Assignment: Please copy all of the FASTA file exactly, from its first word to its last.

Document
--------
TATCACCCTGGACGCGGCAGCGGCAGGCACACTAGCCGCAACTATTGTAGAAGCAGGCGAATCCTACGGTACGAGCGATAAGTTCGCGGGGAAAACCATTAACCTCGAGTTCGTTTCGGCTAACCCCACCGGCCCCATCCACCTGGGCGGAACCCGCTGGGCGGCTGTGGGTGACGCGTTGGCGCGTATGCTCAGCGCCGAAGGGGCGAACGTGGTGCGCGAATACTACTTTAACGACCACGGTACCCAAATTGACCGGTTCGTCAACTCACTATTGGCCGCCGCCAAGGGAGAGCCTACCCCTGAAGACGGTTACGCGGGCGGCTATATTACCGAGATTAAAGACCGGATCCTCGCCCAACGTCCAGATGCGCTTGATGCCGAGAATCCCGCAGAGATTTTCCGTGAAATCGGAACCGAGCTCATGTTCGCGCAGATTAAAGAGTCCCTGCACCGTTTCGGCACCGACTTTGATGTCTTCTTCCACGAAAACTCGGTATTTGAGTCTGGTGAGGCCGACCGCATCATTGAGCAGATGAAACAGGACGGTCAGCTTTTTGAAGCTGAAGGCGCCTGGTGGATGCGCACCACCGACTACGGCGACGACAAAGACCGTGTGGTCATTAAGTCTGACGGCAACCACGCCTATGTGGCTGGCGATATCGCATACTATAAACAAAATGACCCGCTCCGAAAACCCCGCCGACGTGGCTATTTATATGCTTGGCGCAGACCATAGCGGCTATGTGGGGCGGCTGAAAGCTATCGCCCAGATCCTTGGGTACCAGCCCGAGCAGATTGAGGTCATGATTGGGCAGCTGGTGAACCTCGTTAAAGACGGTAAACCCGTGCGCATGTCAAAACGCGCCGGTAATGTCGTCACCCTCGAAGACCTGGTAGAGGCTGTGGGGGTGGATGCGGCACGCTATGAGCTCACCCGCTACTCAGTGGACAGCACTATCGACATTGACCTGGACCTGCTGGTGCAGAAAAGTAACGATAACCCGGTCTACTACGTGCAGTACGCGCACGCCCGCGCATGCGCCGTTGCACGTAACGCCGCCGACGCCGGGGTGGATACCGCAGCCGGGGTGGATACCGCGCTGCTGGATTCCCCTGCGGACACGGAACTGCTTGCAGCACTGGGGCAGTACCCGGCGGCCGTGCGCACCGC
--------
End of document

TATCACCCTGGACGCGGCAGCGGCAGGCACACTAGCCGCAACTATTGTAGAAGCAGGCGAATCCTACGGTACGAGCGATAAGTTCGCGGGGAAAACCATTAACCTCGAGTTCGTTTCGGCTAACCCCACCGGCCCCATCCACCTGGGCGGAACCCGCTGGGCGGCTGTGGGTGACGCGTTGGCGCGTATGCTCAGCGCCGAAGGGGCGAACGTGGTGCGCGAATACTACTTTAACGACCACGGTACCCAAATTGACCGGTTCGTCAACTCACTATTGGCCGCCGCCAAGGGAGAGCCTACCCCTGAAGACGGTTACGCGGGCGGCTATATTACCGAGATTAAAGACCGGATCCTCGCCCAACGTCCAGATGCGCTTGATGCCGAGAATCCCGCAGAGATTTTCCGTGAAATCGGAACCGAGCTCATGTTCGCGCAGATTAAAGAGTCCCTGCACCGTTTCGGCACCGACTTTGATGTCTTCTTCCACGAAAACTCGGTATTTGAGTCTGGTGAGGCCGACCGCATCATTGAGCAGATGAAACAGGACGGTCAGCTTTTTGAAGCTGAAGGCGCCTGGTGGATGCGCACCACCGACTACGGCGACGACAAAGACCGTGTGGTCATTAAGTCTGACGGCAACCACGCCTATGTGGCTGGCGATATCGCATACTATAAACAAAATGACCCGCTCCGAAAACCCCGCCGACGTGGCTATTTATATGCTTGGCGCAGACCATAGCGGCTATGTGGGGCGGCTGAAAGCTATCGCCCAGATCCTTGGGTACCAGCCCGAGCAGATTGAGGTCATGATTGGGCAGCTGGTGAACCTCGTTAAAGACGGTAAACCCGTGCGCATGTCAAAACGCGCCGGTAATGTCGTCACCCTCGAAGACCTGGTAGAGGCTGTGGGGGTGGATGCGGCACGCTATGAGCTCACCCGCTACTCAGTGGACAGCACTATCGACATTGACCTGGACCTGCTGGTGCAGAAAAGTAACGATAACCCGGTCTACTACGTGCAGTACGCGCACGCCCGCGCATGCGCCGTTGCACGTAACGCCGCCGACGCCGGGGTGGATACCGCAGCCGGGGTGGATACCGCGCTGCTGGATTCCCCTGCGGACACGGAACTGCTTGCAGCACTGGGGCAGTACCCGGCGGCCGTGCGCACCGC